{[ promptMessage ]}

Bookmark it

{[ promptMessage ]}


display_PDF - Case Teaching Resources F R O M T H E E V A N...

Info iconThis preview shows pages 1–2. Sign up to view the full content.

View Full Document Right Arrow Icon

Info iconThis preview has intentionally blurred sections. Sign up to view the full version.

View Full Document Right Arrow Icon
This is the end of the preview. Sign up to access the rest of the document.

Unformatted text preview: Case Teaching Resources F R O M T H E E V A N S S C H O O L O F P U B L I C A F F A I R S T h e E l e c t r o n i c H a l l w a y ® Box 353060 · University of Washington · Seattle WA 98195- 3060 www.hallway.org This case was written by Thomas Vocino, Professor and Head, Department of Political Science and Public Administration, Auburn University at Montgomery, and is provided to Electronic Hallway members by agreement with, and through the courtesy of, the South Carolina Executive Institute Case Program. This is peer reviewed case, published in The Electronic Hallway online journal. The Electronic Hallway is administered by the University of Washington's Daniel J. Evans School of Public Affairs. This material may not be altered or copied without written permission from The Electronic Hallway. For permission, email [email protected] , or phone (206) 616-8777. Electronic Hallway members are granted copy permission for educational purposes per the Member’s Agreement ( www.hallway.org ). Copyright 2000 The Electronic Hallway ALABAMA’S CONFEDERATE FLAG CONTROVERSY Early in 1988, almost 125 years after the Confederacy lost the Civil War, Americans tuned in to major television news coverage of Alabama Governor Guy Hunt arresting 13 black legislators as they attempted to scale a fence and remove the Confederate battle flag from the capitol flagpole. The leader of this campaign, Tom Reed, a black Tuskegee legislator and then president of the Alabama chapter of the NAACP, had previously demanded that the Governor bring the flag down. Governor Hunt had firmly refused to do so, stating for the record, “the Confederate flag is a reminder of the grandeur and the suffering of the South. Nothing more.” Representative Reed and his allies were determined, however, not to let this issue fade into obscurity. While their first attempt to capture the flag had been thwarted, they insisted it was not to be a one-time effort....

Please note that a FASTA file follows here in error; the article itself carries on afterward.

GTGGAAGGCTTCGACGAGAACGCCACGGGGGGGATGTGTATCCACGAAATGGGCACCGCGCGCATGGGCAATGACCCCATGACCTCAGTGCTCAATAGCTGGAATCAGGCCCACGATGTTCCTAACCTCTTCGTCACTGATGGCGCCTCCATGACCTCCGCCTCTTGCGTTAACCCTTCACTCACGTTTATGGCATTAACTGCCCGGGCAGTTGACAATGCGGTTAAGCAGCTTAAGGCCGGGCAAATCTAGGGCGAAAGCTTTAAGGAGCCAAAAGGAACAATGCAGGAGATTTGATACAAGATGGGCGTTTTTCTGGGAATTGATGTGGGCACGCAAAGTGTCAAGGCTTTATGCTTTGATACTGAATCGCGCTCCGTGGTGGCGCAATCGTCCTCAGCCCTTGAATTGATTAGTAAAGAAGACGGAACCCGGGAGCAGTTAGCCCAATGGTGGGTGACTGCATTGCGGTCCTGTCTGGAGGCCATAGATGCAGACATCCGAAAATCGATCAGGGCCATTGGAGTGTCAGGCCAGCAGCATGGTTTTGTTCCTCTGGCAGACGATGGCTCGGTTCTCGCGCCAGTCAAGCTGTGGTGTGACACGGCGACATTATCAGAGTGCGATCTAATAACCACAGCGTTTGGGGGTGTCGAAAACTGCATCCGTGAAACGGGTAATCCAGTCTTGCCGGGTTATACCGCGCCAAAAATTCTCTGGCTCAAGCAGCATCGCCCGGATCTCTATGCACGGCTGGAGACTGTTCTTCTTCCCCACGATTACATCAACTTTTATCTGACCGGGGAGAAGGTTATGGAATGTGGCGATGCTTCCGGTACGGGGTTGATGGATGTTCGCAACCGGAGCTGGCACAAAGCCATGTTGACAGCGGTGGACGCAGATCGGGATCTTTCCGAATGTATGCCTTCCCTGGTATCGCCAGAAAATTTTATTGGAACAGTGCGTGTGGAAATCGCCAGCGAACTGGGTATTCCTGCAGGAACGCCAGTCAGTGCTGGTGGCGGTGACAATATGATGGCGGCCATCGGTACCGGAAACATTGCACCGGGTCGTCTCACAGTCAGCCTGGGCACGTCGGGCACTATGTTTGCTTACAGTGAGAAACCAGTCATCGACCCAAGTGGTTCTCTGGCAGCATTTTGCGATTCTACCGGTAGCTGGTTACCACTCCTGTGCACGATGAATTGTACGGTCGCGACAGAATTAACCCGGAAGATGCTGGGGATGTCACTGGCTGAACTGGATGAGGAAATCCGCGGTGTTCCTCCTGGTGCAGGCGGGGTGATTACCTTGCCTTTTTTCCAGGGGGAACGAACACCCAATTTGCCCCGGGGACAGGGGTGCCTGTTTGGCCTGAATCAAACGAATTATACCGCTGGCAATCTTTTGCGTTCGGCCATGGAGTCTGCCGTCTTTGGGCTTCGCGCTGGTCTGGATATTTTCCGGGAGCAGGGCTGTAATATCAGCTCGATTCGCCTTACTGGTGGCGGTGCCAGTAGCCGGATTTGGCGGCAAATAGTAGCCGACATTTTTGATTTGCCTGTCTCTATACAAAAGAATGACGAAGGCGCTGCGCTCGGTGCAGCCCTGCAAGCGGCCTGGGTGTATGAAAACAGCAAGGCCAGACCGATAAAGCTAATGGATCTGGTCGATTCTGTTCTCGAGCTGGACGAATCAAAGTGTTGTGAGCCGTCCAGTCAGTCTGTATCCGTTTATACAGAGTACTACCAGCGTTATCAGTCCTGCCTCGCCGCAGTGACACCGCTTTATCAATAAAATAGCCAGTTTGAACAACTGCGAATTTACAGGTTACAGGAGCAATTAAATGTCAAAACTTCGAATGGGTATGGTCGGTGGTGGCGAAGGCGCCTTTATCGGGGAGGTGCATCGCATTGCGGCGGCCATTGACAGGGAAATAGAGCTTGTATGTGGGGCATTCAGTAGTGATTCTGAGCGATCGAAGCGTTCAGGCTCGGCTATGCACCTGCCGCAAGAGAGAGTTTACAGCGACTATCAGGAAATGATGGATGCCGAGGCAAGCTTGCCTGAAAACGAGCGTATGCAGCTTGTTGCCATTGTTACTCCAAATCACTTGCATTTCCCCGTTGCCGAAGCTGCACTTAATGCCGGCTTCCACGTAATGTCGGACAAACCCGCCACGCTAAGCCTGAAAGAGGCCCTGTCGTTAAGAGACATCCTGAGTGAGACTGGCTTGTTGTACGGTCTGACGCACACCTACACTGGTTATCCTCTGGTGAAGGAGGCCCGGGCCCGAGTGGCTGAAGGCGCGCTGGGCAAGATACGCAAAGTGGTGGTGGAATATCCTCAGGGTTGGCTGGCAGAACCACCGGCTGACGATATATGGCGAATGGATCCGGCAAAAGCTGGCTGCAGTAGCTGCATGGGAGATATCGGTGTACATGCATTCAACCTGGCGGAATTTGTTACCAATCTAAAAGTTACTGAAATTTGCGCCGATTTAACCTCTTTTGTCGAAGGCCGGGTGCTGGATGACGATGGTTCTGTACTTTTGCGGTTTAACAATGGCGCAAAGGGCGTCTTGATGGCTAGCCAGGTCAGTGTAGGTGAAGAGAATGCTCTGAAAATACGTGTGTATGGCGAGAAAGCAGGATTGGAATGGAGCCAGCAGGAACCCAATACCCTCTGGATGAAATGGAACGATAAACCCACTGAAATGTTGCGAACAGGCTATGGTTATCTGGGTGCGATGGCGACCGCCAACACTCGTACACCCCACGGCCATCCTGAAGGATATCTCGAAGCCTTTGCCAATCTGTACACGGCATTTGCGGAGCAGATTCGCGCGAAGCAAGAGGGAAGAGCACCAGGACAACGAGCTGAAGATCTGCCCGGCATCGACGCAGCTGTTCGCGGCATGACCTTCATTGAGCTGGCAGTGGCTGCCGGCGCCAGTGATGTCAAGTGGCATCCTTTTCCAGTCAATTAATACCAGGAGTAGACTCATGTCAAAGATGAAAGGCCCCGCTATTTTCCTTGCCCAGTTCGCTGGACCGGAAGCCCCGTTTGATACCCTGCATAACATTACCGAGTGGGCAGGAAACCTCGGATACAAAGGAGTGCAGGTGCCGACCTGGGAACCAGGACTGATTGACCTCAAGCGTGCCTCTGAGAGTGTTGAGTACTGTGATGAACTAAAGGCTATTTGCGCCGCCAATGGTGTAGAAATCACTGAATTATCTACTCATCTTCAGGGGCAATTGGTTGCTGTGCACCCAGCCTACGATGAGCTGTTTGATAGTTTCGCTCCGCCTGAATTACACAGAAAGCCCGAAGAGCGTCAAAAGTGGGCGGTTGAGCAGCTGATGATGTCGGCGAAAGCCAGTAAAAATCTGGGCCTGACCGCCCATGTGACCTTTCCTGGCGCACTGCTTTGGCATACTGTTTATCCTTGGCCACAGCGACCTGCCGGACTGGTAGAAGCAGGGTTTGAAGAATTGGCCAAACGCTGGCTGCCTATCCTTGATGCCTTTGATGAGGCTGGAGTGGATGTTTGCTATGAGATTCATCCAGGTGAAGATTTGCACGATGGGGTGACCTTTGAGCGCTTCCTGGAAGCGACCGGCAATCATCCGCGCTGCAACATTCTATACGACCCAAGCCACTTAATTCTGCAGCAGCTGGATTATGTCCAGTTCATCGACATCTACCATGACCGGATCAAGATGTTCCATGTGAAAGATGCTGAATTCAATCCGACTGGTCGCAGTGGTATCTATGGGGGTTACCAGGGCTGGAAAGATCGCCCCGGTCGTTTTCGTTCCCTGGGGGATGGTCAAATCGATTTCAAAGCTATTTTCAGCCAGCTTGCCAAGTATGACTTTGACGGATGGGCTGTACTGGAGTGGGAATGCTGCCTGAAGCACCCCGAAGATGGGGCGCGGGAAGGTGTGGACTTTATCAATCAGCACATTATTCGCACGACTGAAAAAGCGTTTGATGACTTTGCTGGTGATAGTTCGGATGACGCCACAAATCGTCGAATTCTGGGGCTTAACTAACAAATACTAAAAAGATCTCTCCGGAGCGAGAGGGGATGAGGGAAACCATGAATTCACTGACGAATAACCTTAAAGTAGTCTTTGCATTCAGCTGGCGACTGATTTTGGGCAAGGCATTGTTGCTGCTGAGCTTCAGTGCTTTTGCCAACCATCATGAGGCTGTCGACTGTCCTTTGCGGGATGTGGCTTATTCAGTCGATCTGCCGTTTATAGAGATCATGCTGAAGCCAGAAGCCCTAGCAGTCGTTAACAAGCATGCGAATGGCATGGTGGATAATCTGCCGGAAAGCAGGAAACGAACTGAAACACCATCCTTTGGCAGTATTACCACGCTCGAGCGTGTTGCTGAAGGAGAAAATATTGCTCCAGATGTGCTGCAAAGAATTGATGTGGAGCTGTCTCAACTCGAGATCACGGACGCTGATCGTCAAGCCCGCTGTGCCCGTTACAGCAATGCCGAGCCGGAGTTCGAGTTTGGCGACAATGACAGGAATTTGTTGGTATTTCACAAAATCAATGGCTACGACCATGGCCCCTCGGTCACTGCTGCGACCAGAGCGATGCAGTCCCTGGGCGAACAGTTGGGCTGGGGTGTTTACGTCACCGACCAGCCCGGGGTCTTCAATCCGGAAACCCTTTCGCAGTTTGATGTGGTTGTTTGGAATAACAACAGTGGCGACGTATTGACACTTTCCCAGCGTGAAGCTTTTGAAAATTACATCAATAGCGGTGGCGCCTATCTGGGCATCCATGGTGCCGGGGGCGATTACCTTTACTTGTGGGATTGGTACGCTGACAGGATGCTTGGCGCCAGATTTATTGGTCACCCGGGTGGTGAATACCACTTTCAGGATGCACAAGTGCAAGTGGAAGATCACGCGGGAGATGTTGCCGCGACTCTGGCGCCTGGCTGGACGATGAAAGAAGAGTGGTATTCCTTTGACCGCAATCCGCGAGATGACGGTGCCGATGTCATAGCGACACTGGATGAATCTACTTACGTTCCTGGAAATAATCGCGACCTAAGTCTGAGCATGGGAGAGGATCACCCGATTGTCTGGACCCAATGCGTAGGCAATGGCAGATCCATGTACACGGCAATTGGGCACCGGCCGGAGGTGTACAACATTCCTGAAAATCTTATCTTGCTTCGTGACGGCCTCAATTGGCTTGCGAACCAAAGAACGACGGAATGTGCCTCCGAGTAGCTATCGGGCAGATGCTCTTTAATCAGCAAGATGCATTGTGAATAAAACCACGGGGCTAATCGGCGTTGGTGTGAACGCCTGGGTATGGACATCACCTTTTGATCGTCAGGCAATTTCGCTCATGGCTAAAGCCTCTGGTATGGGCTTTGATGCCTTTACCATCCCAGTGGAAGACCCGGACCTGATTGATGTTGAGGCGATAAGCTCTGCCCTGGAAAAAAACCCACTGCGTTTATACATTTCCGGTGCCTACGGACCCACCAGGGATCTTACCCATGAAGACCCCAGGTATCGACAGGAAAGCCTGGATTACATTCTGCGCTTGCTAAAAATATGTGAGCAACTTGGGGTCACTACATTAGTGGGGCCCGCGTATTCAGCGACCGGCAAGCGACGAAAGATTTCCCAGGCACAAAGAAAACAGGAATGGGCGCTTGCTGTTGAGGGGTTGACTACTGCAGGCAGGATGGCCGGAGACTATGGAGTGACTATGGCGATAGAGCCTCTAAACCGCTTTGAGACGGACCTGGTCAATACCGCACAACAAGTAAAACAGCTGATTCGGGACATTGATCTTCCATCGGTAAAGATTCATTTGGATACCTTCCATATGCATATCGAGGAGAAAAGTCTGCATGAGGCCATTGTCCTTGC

View Full Document

  • Spring '06
  • AVERY,R.
  • American Civil War, Southern United States, Confederate States of America, George Wallace, Flag of the United States, Flags of the Confederate States of America

{[ snackBarMessage ]}

Page1 / 5

display_PDF - Case Teaching Resources F R O M T H E E V A N...

This preview shows document pages 1 - 2. Sign up to view the full document.

View Full Document Right Arrow Icon bookmark
Ask a homework question - tutors are online